There's a certain irony that Old Log Theatre's production of "Lend Me a Tenor," a comedic romp about the desperate search for a replacement singer when the original is incapacitated, has found itself in a similar fix.

Just days before opening night, lead actress McKinnley Aitchison broke her foot. But in place of madcap hijinks involving closets, bathrooms and mistaken identity, the Old Log simply shuffled its cast members and let the show go on.

Ken Ludwig's Tony-winning play is in the mold of the classic 1930s screwball comedies, with more than a few touches of classic farce tossed in for good measure.

It's 1934 in Cleveland, and promoter Saunders (James Michael Detmar) and his lackey Max (David Beukema) are sweating out the late arrival of operatic tenor Tito (Luke Davidson), the star of that evening's performance of Verdi's "Otello." When Tito does arrive, he's the worse for wear. Add some sleeping pills and it appears the star has died in his sleep.

So what do the pair do? Well, it's a farcical comedy, so they have Max dress up in Tito's Othello costume and have him sing the part, of course. After they leave to put their harebrained scheme into play, Tito wakes up and puts on another Othello costume.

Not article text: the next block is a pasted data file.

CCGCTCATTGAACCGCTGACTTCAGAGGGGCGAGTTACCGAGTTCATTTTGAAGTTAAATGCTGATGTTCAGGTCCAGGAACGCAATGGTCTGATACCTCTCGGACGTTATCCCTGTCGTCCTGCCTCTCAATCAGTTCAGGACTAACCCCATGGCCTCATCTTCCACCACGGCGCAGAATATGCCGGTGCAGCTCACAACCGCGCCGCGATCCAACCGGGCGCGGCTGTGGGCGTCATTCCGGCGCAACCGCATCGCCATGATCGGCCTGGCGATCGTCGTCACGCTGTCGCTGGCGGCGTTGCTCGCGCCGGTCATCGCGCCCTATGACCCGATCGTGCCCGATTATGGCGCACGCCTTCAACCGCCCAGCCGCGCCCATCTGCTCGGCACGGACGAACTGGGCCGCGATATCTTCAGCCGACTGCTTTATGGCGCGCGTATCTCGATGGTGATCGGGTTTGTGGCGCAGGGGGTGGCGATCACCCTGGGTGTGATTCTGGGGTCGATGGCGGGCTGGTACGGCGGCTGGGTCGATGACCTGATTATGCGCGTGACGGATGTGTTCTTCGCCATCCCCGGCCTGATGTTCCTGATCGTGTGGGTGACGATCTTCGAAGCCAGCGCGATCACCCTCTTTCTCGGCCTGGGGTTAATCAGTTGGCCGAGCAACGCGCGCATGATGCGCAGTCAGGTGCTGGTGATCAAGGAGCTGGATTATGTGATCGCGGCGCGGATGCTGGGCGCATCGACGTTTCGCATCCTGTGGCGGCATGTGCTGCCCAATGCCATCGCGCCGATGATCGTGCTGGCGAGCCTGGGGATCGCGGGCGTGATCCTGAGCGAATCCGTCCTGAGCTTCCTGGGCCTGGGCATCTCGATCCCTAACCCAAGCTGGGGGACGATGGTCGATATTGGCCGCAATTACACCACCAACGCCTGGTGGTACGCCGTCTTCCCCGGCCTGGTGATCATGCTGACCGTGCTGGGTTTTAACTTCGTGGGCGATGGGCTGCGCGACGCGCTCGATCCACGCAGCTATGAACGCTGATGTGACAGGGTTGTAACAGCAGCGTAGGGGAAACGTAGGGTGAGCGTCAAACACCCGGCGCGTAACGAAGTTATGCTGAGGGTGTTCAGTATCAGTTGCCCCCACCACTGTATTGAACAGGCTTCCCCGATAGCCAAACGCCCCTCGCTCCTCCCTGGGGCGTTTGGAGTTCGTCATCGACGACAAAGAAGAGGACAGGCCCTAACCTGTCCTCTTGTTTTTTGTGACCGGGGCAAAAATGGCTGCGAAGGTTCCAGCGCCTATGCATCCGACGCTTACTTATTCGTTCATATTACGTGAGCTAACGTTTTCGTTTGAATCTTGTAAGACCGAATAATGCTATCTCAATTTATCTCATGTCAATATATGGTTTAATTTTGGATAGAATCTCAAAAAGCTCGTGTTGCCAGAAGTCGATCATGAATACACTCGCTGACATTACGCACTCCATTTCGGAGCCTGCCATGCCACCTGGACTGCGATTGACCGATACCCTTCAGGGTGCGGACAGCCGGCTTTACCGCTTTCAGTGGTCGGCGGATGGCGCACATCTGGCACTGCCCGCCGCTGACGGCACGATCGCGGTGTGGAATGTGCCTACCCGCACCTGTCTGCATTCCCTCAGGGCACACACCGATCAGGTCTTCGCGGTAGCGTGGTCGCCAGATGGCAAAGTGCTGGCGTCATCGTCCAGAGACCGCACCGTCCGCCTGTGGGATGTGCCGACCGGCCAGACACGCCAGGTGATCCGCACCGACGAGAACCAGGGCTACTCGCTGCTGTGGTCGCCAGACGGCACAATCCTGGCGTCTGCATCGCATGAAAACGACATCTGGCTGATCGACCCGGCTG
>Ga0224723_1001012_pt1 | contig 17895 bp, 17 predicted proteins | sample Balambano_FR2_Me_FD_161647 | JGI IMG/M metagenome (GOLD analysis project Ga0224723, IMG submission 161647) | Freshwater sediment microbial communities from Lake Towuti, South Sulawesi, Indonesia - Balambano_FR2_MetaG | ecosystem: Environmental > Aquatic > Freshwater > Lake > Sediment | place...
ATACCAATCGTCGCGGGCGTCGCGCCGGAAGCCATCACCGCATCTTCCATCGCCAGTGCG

All the while, both Max's maybe fiancée Maggie (Elena Glass, substituting for Aitchison) and Tito's co-star Diana (Jaclyn Juola, stepping into Glass' role) are attempting to romance the Italian. By the end, we've got a real door-slamming farce going on.

The setup is often the toughest part of these shows, and "Lend Me a Tenor" takes its own sweet time getting started. The lengthy first scene is heavy on plot, less so on laughs. Once Tito is presumed dead, however, the pace picks up and the second act roars along like a well-oiled machine.

Much of the credit goes to Beukema, whose Max transforms from a henpecked schlub to someone who could command the stage in "Otello" and get the girl as well.

He's aided by Detmar, who adds perfectly precise fury as the perennially angry promoter. Davidson provides a different kind of intensity as Tito, but also lets us see the softer, more generous side of the character, especially when he shares a singing lesson with Max.

And how did the shifted members of the company do? If I hadn't known about the changes, I wouldn't have noticed them at all. (Aitchison is expected to return as Maggie within a couple of weeks.) Glass and Juola seem natural in their roles, and Emily Rose Skinner (in Juola's old role) matches Davidson's wild, over-the-top Italian intensity as Tito's wife.

Ed Huyck is a Twin Cities theater critic.